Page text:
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Publication numberUS6912168 B2
Publication typeGrant
Application numberUS 10/391,315
Publication dateJun 28, 2005
Filing dateMar 18, 2003
Priority dateMar 18, 2003
Fee statusPaid
Also published asUS20040184334
Publication number10391315, 391315, US 6912168 B2, US 6912168B2, US-B2-6912168, US6912168 B2, US6912168B2
InventorsMichael C. Parris, Douglas Blaine Butler, Kim C. Hardee, Oscar Frederick Jones, Jr.
Original AssigneeUnited Memories, Inc., Sony Corporation
Export CitationBiBTeX, EndNote, RefMan
External Links: USPTO, USPTO Assignment, Espacenet
Non-contiguous masked refresh for an integrated circuit memory
US 6912168 B2
Abstract
A refresh circuit is used for refreshing or masking from refresh non-contiguous subarrays in an integrated circuit memory array. At the initiation of each masked refresh cycle the address inputs, which normally are ignored, are evaluated to indicate which subarrays should be refreshed and which should be not refreshed. Power is saved due to the flexibility in determining which subarrays are refreshed at each new refresh cycle.
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Claims(20)
1. A circuit for refreshing an integrated circuit memory comprising:
a plurality of output latches;
a plurality of refresh counters;
a plurality of memory subarrays; and
a match circuit for comparing the output of the output latches with current refresh counter data and for generating a refresh match signal for selectively masking the refresh of non-contiguous memory subsarrays.
2. The circuit of claim 1 further comprising means for masking the refresh of different non-contiguous memory arrays on subsequent refresh cycles.
3. The circuit of claim 1 in which the integrated circuit memory comprises a clocked DRAM integrated circuit memory.
4. The circuit of claim 1 in which the integrated circuit memory comprises a synchronous DRAM integrated circuit memory.
5. A method for refreshing an integrated circuit memory comprising a plurality of output latches, plurality of refresh counters, and a plurality of memory subarrays comprising:
comparing the output of the output latches with current refresh counter data;
generating thereafter a refresh match signal; and
using the refresh match signal for selectively masking the refresh of non-contiguous memory subarrays.
6. The method of claim 5 further comprising masking the refresh of different non-contiguous memory arrays on subsequent refresh cycles.
7. The method of claim 5 further comprising refreshing a clocked DRAM integrated circuit memory.
8. The method of claim 5 further comprising refreshing a synchronous DRAM integrated circuit memory.
9. A refresh circuit for an integrated circuit memory comprising:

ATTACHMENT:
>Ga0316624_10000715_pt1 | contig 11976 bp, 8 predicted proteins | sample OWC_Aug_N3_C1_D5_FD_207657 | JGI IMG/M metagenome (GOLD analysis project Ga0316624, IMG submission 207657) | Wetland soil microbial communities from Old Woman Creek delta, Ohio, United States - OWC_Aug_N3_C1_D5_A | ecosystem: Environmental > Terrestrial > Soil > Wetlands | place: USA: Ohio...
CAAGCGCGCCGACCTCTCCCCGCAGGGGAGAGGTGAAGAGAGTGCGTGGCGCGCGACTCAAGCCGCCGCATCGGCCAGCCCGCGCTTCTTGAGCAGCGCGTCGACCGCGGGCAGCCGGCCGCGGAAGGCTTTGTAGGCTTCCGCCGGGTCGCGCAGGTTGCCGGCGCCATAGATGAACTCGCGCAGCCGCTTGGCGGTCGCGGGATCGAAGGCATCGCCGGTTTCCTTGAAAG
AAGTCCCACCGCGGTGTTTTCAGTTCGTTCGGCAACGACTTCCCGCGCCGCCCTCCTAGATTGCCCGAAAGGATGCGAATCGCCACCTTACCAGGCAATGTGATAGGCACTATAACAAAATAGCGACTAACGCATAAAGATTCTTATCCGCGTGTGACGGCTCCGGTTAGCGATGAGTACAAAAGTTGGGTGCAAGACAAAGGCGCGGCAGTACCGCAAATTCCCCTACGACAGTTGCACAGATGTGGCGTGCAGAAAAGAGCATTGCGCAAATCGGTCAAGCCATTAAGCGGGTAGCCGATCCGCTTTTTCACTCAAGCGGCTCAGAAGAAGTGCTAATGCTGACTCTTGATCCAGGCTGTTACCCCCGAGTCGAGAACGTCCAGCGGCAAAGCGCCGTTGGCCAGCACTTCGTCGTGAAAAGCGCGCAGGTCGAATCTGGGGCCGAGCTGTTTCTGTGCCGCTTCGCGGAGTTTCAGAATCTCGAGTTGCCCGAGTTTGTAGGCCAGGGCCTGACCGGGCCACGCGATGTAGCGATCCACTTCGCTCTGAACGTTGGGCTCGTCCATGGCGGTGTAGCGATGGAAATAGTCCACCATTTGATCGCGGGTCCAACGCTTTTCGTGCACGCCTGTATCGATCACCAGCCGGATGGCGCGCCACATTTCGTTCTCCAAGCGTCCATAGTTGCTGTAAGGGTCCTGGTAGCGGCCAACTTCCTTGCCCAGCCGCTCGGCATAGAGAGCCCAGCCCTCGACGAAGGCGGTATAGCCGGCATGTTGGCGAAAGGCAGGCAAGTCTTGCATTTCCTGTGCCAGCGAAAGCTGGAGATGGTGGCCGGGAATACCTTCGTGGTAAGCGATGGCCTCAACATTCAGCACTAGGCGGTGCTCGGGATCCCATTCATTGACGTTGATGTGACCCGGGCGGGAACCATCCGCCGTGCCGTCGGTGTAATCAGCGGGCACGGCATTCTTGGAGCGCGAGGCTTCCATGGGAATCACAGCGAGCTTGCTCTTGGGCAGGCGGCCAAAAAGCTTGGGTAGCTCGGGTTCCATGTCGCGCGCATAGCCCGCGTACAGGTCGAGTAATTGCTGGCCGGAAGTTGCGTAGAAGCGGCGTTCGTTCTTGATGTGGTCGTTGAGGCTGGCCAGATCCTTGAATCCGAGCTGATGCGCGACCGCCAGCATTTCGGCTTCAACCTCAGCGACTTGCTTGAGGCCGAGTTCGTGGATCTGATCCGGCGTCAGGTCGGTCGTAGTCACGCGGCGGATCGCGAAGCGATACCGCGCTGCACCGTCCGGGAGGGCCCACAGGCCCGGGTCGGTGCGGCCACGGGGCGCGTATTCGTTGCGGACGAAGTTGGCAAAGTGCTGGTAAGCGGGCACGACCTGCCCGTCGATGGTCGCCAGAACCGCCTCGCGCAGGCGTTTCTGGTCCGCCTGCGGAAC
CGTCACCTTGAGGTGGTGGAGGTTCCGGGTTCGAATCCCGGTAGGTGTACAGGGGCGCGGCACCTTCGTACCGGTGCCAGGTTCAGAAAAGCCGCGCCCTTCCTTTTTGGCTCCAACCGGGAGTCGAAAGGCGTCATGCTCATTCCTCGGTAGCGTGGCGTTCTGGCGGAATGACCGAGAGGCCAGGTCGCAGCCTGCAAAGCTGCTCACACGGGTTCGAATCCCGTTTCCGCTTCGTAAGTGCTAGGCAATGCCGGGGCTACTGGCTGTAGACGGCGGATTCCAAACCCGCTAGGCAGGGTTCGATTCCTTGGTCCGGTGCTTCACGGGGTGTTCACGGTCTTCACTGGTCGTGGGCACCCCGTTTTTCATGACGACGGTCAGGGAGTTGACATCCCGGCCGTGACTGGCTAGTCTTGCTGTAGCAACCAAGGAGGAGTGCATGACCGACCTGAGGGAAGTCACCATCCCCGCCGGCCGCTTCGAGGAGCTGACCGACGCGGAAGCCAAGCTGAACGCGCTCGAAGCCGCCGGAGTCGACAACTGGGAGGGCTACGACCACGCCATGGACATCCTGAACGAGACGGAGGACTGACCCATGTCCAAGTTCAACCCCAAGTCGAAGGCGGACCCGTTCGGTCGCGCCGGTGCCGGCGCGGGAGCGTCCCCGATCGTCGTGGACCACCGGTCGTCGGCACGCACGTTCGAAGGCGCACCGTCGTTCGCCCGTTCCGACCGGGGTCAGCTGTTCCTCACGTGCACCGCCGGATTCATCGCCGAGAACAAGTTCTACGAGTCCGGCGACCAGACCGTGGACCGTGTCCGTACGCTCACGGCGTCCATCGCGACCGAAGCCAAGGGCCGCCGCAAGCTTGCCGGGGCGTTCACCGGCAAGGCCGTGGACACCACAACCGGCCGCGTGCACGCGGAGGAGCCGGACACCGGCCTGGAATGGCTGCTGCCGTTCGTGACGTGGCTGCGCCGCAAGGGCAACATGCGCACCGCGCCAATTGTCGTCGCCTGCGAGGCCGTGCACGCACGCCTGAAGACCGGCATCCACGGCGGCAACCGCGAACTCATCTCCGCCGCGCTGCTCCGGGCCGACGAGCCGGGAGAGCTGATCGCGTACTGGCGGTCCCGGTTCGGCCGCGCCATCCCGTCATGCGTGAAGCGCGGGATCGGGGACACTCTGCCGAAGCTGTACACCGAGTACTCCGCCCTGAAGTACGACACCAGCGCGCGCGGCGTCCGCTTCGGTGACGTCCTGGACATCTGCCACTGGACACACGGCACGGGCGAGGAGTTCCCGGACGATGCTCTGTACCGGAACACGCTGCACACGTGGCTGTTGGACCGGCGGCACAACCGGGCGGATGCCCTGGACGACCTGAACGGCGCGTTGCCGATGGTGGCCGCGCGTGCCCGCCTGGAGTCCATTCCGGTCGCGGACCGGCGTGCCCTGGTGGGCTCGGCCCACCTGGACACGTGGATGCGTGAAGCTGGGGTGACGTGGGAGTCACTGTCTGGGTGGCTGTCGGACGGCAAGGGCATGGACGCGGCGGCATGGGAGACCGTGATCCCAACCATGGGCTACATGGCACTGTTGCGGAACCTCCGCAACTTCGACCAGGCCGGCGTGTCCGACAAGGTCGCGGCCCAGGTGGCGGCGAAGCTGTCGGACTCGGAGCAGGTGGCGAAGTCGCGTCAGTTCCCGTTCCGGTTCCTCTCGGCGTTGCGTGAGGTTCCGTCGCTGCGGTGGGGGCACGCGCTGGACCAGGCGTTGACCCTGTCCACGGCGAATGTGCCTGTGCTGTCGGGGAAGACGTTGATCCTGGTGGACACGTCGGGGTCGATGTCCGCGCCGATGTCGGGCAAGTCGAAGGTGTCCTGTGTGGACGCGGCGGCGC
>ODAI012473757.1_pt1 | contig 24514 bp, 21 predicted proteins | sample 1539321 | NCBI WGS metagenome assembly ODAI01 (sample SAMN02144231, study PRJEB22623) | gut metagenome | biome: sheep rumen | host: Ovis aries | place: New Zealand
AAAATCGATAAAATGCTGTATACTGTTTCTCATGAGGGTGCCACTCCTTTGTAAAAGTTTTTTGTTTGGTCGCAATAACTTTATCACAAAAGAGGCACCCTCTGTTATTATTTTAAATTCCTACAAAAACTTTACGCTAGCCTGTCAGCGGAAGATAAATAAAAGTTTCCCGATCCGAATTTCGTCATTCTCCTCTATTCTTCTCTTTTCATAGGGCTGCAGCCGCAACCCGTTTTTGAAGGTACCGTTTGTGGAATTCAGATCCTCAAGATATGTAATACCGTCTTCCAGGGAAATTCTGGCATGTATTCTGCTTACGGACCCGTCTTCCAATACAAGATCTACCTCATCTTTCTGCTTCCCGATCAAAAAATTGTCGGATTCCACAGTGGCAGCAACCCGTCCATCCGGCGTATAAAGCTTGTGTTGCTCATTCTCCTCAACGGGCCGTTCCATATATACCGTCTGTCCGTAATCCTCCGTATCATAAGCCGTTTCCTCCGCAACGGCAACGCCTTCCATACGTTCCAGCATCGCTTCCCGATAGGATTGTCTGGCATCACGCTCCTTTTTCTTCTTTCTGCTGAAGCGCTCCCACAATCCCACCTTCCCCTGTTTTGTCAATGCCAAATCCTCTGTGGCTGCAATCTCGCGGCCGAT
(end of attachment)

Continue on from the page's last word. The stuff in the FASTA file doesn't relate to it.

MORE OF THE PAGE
a plurality of refresh counters;
an increment logic circuit coupled to at least one of the refresh counters;
a plurality of row input latches coupled to the plurality of refresh counters;
a refresh control circuit for receiving control and clock signals coupled to at least one of the refresh counters and to at least one of the row input latches;
a plurality of output latches coupled to the plurality of row input latches; and
a match circuit for comparing the output of the output latches with current refresh counter data and for generating a refresh match signal.
10. The refresh circuit of claim 9 comprising sixteen refresh counters corresponding to sixteen memory subarrays.
11. The refresh circuit of claim 9 comprising sixteen row input latches.
12. The refresh circuit of claim 9 comprising sixteen output latches.
13. The refresh circuit of claim 9 in which at least one of the row input latches comprises a half-cycle latch.
14. The refresh circuit of claim 9 in which at least one of the output latches comprises a half-cycle latch.
15. The refresh circuit of claim 9 further comprising in input latch for receiving control and clock signals coupled to the refresh control circuit.
16. The refresh circuit of claim 15 in which the input latch comprises a full-cycle latch.
17. The refresh circuit of claim 15 in which the input latch further comprises means for generating a control signal.
18. The refresh circuit of claim 15 further comprising a mask circuit coupled to the match circuit and the input latch for generating a refresh mask signal.
19. The refresh circuit of claim 18 further comprising an output circuit coupled to the mask circuit.
20. The refresh circuit of claim 18 further comprising an output circuit for receiving the refresh mask signal, as well as clock and control signals, for generating an inhibit/activate refresh control signal.
Description
BACKGROUND OF THE INVENTION

The present invention relates, in general, to integrated circuit memories. More particularly, the present invention relates to a circuit and method for refreshing the memory cells in the integrated circuit memory.